One of the most common questions I get asked as a coach and a full-time emergency physician is, ‘Will training at higher intensity actually contribute to making me sick?’ This question has taken on particular significance in 2020 in the context of the pandemic and the ongoing swath of illness and death that it has around the world. In this article, I will try to clarify how exercise affects the immune system.
Let’s Talk About the Immune System
The immune system is incredibly complex and made up of several different cell types and organs. In addition, numerous hormones modulate the function of the system and can impact susceptibility to infection. At its root, the function of the immune system is to recognize self from non-self. That is to say, the immune system is set up to recognize invaders and repel them using a wide variety of effective, and in many cases violent, measures.
Early research on exercise and immune function showed very clearly that those who exercise regularly tend to have more robust immune systems than those who do not. This can manifest as lower rates of respiratory infections during the cold season, among other types of measures.
High-Intensity & Internal Science
And yet, it has long been recognized that elite athletes have a propensity for developing respiratory illnesses after intense competitions. The reasoning for this was not clearly understood for quite some time, but eventually, researchers recognized that this had something to do with a decrease in the secretion of a non-specific immunoglobulin.
Immunoglobulin A, or IgA, is commonly found in respiratory and gastrointestinal tracts where it binds non-specifically to invading viruses and other infectious organisms. IgA provides only a relatively modest first-line of defense, but when levels of this immunoglobulin fall, the result can be susceptibility to infection.
Other markers of immune function also tend to fall immediately after intense efforts. In each case, recovery to normal levels takes about 24-48 hours. This period of one-to-two days during which immune function is depressed now referred to as the ‘open window’ to infection.
So, Why Do Elite Athletes Get Sick Often?
Putting together these two contrasting pieces of information, we can see that regular, low-to-moderate intensity exercise strengthens the immune system and confers some degree of protection from illness. Additionally, high-intensity efforts lasting more than several hours can cause a transient decrease in immune function and leave athletes susceptible to infection over a brief window of time. At this point, it is important to add that the level of immune function is not the only factor determining whether or not an athlete becomes ill. An individual needs both susceptibility and exposure to develop a respiratory illness.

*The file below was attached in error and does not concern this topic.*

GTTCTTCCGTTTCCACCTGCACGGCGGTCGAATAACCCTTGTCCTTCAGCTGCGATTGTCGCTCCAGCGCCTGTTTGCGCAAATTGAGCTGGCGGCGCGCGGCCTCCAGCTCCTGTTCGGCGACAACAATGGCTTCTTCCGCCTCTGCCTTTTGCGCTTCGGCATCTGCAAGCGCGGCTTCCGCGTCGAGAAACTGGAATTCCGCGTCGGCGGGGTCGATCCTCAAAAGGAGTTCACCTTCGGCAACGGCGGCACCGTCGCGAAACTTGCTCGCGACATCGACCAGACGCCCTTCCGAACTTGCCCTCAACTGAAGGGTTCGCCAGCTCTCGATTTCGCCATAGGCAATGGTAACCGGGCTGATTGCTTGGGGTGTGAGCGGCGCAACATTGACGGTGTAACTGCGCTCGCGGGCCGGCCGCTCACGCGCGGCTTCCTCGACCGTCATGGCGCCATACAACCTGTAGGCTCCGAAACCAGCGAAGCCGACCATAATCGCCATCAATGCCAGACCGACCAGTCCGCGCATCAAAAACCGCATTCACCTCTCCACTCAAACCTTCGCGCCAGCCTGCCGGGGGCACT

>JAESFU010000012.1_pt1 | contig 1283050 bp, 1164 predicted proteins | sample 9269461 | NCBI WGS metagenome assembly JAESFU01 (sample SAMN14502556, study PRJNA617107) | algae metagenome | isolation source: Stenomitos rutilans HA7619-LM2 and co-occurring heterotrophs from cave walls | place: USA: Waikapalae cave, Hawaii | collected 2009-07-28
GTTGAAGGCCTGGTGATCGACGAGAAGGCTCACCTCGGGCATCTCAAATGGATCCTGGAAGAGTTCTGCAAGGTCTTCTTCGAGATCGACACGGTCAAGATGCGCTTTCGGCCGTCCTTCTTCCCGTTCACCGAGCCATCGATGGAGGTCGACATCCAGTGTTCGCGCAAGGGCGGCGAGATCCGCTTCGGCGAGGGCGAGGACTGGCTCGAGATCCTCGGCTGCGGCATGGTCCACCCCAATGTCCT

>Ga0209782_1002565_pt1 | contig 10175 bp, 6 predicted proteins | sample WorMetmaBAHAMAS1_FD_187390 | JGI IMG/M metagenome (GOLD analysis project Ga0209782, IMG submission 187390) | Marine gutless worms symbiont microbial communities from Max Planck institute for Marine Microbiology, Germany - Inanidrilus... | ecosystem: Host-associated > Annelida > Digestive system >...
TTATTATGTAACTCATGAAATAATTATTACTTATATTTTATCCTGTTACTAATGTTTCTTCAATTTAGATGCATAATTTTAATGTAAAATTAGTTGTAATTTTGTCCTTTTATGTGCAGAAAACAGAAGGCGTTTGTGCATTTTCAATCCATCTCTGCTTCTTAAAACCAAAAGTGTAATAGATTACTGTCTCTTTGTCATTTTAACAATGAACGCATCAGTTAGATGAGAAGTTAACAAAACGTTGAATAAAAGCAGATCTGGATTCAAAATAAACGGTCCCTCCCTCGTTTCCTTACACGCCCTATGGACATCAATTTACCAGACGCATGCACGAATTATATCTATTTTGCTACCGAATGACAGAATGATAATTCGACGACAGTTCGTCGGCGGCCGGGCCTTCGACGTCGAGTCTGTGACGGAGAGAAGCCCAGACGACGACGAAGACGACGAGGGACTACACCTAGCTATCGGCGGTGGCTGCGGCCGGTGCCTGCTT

A Tale of Two Athletes
Consider two athletes. One is training at a low-to-moderate intensity and building a robust immune system from their dedication to their routine. However, their roommate has come down with a nasty cold. And in sharing the same living space, the athlete is exposed repeatedly to viral particles over several days. They eventually catch the virus and become sick.
The second athlete undertakes a specific challenge, say an Everesting cycling attempt. After thirteen grueling hours on the bike, they are spent but content with their accomplishment. For the next two days, this athlete is relatively immunosuppressed. However, this athlete stays at home alone, is unexposed to anyone contagious, and therefore does not become ill.
You can see from this example that the effect on immune function is only one small part of the picture. In order to thoughtfully decide how to train, an athlete needs to consider a more global assessment of risk.
What Your Athletes Can (and Should!) Do To Stay Healthy
So, how can athletes who undertake prolonged high-intensity efforts protect themselves from contracting a contagious disease during the open window of depressed immune function?
Despite what you have heard and what many will continue to say, there are simply no supplements or dietary measures that enhance immune function. No vitamins, minerals or specific foods have ever been shown to effectively prevent infections of any kind (with the exception of clostridium difficile, an entirely different subject). Maintaining a balanced, healthy diet is a always good idea, so doing so after these kinds of efforts is no different, just don’t expect that adding supplements or focusing on blueberries will make any difference.
As we have seen with COVID, and it is true for all contagious illnesses, the only way to effectively prevent infection is to simply to avoid exposure. And when that cannot be done, one should take all the precautions necessary to minimize infection. Social distancing, wearing a mask, meticulous hand-washing and eye protection are all best practices. These will help keep even the most immunosuppressed individuals safer.
The take-home message here is, don’t let the fear of becoming sick get in the way of pursuing big efforts or special challenges—just take precautions to keep yourself healthy afterward. Train hard and train healthy!
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2. Gleeson M. Immune function in sport and exercise. J Appl Physiol. 2007;103(2):693-699. doi:10.1152/japplphysiol.00008.2007
3. Walsh NP, Oliver SJ. Exercise, immune function and respiratory infection: An update on the influence of training and environmental stress. Immunol Cell Biol. 2016;94(2):132-139. doi:10.1038/icb.2015.99
4. Metz JP. Upper respiratory tract infections: who plays, who sits? Curr Sports Med Rep. 2003;2(2):84-90. http://www.ncbi.nlm.nih.gov/pubmed/12831664. Accessed October 15, 2019.